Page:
Lucasarts adventure games were what I cut my gaming teeth on back in the early and mid-90s. The classic 2D point and click genre has made a very welcomed resurgence in the last several years thanks to developers like Wadjet Eye Games, but now we have two legends in the business, Ron Gilbert and Gary Winnick, teaming up for Thimbleweed Park, a Kickstarted adventure. Released just a few days ago, Thimbleweed Park is very reminiscent of those old SCUMM engine classics. Strong characters, a compelling story, great artwork, excellent writing, tough but rewarding puzzles, and lots of humor are all a part of the experience.
With a Casual and Hard mode, players can balance how tough they want their puzzles to be, but, let’s be honest, the only way to really play is on Hard (and rely on a walkthrough when you really need it). Gameplay is classically old school, with your action buttons in the lower left (Open, Give, Push, Talk To, Look At, etc), inventory next to it on the right, and the menu button in the top right corner. The Menu button is not traditional, but it’s necessary in Thimbleweed Park because most of the time you can switch between characters with a click. As you get several hours into the game, you will at a point have five playable characters that you can switch between.
Switching between playable characters adds layers of complexity and possibility to the adventure. Most Lucasarts games did not have this element to them, but being able to swap inventory items, interact with the other characters you’re not controlling at the moment, and solve puzzles together is pretty awesome. Sometimes this gets a little “broken” in that you cannot select to Talk To one of your characters when they’re next to you, or they otherwise don’t always “recognize” or “see each other” on screen at the same time, but this is an anomaly inherent to the game design which isn’t a big deal. Besides, the game has a lot of fourth-wall breaking humor.
Speaking of humor, Thimbleweed Park carries it in spades. Some of this humor is visual, with the art and animations, most of it is done in dialog though, between characters or between the character and the player. Ransome the Clown for example, has a problem with bad language. His dialog has a lot of literal ‘beeps’ in it to mute out his curse words. This was used wisely though, and when Ransome says a curse word is often kind of funny, or at least smirk-worthy. Had that been overdone, well, it would have become quite a nuisance, but fortunately it doesn’t get that far. Similarly, the lead protagonist detective (whose name totally escapes me right now) has a pretty grating voice, yet it’s fitting for her character’s personality and it never gets too annoying.
If it’s already evident, the overall takeaway from this article is that if you like the genre, you’re going to like Thimbleweed Park a lot. The story revolves around the strange town of Thimbleweed Park and the eighty people that live there. Two federal agents, or alleged federal agents perhaps, are brought into this tiny town to investigate the murder of an out-of-towner. The town only populates eighty, but they’re all a bit (ok, a lot in some cases) crazy, and most of the businesses are closed. You also have an old Pillow Factory that was the heart of the town, and it was burned down and recently its founder died. A pair of adult handy-women who go around fixing plumbing, electrical, and other issues wear full-size bird costumes and constantly talk about the ‘signals’ that are effecting everyone’s behavior. Ransome the Clown lives at an abandoned circus and is cursed by a local occultist such that his make-up can never come off. The sheriff is also the coroner and both have weird speech habits like saying “a-reno” after the end of some words. The whole town brims with creative goofiness and this is a pervasive quality that goes into the art, dialog, humor, and some of the puzzles as well.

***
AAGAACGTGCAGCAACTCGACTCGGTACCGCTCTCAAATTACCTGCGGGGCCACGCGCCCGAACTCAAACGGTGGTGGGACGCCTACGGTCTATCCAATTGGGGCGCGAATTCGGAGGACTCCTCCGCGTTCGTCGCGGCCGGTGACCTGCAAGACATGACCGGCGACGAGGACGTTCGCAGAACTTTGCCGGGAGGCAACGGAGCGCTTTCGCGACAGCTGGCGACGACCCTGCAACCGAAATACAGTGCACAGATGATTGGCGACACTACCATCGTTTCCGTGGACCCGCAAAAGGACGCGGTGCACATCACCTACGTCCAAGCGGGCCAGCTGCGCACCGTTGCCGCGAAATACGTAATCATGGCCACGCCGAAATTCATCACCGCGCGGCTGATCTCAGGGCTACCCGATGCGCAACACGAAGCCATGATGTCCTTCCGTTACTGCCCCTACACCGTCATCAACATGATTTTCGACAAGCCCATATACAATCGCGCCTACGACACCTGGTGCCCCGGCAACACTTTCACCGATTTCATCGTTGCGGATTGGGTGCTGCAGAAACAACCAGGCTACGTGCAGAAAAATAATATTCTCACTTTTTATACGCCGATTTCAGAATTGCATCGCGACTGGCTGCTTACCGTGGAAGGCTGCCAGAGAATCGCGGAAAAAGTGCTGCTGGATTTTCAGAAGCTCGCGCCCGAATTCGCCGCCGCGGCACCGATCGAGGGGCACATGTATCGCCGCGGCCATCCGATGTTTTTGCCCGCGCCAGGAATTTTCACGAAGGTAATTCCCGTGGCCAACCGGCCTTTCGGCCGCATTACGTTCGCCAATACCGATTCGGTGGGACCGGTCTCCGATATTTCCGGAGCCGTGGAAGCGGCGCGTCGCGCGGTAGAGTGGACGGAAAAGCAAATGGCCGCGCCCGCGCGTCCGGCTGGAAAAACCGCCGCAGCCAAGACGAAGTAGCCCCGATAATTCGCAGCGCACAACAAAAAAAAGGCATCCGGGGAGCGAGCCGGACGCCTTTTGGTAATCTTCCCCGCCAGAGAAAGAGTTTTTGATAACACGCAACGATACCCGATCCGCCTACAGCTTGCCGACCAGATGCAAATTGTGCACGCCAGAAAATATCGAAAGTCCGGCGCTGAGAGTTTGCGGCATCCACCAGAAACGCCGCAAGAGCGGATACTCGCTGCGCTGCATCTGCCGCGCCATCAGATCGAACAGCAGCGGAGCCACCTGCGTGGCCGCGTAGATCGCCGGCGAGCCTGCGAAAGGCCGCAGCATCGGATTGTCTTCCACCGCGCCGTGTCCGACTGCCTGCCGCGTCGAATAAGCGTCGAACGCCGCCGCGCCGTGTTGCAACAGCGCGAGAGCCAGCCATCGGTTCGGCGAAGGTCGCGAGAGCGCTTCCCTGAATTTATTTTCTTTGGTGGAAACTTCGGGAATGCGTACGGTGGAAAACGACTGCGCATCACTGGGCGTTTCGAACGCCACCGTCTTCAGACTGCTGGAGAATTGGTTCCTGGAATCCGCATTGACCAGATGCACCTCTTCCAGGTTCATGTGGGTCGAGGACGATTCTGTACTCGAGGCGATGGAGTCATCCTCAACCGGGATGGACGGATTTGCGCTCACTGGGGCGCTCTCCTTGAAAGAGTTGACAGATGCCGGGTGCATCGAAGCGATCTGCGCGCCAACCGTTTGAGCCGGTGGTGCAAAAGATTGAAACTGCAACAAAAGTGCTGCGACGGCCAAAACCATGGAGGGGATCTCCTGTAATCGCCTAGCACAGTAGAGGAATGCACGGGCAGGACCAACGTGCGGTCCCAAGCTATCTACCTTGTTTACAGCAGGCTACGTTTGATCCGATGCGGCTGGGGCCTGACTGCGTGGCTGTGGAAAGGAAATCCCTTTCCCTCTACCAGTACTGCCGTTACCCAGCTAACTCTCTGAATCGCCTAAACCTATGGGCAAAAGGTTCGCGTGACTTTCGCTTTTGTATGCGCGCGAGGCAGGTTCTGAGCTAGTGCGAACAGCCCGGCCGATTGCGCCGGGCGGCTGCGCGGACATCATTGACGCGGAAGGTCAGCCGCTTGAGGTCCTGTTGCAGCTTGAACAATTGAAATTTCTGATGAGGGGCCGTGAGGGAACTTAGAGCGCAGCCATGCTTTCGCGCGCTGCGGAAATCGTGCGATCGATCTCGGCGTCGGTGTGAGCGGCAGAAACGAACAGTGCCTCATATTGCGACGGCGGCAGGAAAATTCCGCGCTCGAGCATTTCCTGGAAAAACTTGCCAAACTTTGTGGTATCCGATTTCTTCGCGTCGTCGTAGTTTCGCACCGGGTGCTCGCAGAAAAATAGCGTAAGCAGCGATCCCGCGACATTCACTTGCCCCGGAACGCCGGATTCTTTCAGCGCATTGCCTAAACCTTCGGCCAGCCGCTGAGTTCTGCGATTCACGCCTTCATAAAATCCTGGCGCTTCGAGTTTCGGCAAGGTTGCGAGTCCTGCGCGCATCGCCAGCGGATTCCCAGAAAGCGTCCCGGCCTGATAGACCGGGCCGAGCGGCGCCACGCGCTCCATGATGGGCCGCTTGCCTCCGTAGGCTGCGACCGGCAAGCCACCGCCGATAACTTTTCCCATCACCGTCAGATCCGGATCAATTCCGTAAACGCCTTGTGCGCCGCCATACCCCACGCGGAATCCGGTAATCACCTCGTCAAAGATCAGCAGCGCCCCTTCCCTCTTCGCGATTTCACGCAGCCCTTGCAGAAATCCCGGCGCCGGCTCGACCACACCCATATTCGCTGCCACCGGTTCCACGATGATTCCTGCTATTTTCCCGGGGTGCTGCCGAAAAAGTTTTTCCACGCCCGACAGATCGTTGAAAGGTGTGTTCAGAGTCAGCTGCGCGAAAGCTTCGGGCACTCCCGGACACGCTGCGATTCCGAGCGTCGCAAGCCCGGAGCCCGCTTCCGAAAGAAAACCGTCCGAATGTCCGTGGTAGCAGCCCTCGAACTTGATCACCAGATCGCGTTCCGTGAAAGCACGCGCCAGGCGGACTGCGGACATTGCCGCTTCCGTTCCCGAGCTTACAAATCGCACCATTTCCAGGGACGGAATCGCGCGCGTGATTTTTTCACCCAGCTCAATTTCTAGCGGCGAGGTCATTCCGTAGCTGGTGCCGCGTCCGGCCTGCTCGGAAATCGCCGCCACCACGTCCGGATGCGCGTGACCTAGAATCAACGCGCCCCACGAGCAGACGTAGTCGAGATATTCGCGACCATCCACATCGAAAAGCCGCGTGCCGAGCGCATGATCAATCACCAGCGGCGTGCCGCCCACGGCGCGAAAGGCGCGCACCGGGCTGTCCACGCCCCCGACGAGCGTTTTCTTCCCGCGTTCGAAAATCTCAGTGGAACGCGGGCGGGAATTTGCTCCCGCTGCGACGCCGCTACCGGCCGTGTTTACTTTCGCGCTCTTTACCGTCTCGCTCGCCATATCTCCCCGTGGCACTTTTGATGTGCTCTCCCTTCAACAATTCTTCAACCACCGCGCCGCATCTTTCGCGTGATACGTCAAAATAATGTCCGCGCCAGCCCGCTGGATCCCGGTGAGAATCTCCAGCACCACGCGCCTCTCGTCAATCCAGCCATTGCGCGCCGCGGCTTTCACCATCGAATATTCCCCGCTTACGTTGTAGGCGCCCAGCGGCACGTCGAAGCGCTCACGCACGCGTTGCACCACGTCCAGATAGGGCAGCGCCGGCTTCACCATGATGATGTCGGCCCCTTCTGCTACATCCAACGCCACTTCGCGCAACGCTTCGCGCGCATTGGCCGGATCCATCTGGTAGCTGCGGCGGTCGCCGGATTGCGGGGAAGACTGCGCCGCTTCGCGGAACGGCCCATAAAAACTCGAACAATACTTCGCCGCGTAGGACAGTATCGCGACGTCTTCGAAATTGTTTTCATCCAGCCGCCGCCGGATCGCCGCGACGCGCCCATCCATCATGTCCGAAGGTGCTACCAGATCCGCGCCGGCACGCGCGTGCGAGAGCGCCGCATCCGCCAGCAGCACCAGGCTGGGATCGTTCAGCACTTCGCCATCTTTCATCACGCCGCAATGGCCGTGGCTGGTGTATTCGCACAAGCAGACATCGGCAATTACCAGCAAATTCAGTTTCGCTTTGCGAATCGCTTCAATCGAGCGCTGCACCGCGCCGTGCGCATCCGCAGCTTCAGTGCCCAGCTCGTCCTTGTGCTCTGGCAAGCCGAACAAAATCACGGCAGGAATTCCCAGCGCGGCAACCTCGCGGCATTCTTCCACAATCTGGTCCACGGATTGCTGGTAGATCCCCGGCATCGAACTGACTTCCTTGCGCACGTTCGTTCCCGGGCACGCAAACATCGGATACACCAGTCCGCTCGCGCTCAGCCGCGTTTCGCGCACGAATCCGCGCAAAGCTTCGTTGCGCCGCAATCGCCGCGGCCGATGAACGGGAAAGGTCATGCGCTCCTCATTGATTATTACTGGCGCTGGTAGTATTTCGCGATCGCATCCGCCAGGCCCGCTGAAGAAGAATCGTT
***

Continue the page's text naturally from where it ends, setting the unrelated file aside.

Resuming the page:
Puzzle design is one of the pillars of a great adventure game in addition to story and characters. Fortunately, yet not surprisingly given who the developers are and the time they have had to craft the game, Thimbleweed Park is loaded with strong puzzles. Some of these are obtuse and tough, that’s pretty much to be expected, especially when you have multiple characters to control and an increasingly large playable area. I liked that a ‘to do’ list was included with each character — a running tab of all of the things that you need to accomplish with each character. It doesn’t get very specific of course, which is a good thing, but it does at least give you direction on what it is you’re trying to achieve with any one character at a time. This is helpful, but I have no shame in admitting at times I resorted to the walkthrough I was provided as part of the review process. This would be something I would resort to only after due diligence and only a tidbit at a time. Anyway, I didn’t have to lean on this much because puzzle design is well done and largely intuitive.
Thimbleweed Park is one of those games that speaks to those people who enjoy the genre, and it’s certainly good enough that it will hopefully attract newcomers as well. It’s fan service and an all new exciting game at the same time. Hopefully this is the first of more from Terrible Toybox; regardless, this is a gem and a must-have for anyone that likes games that are story, character, and puzzle-driven adventures.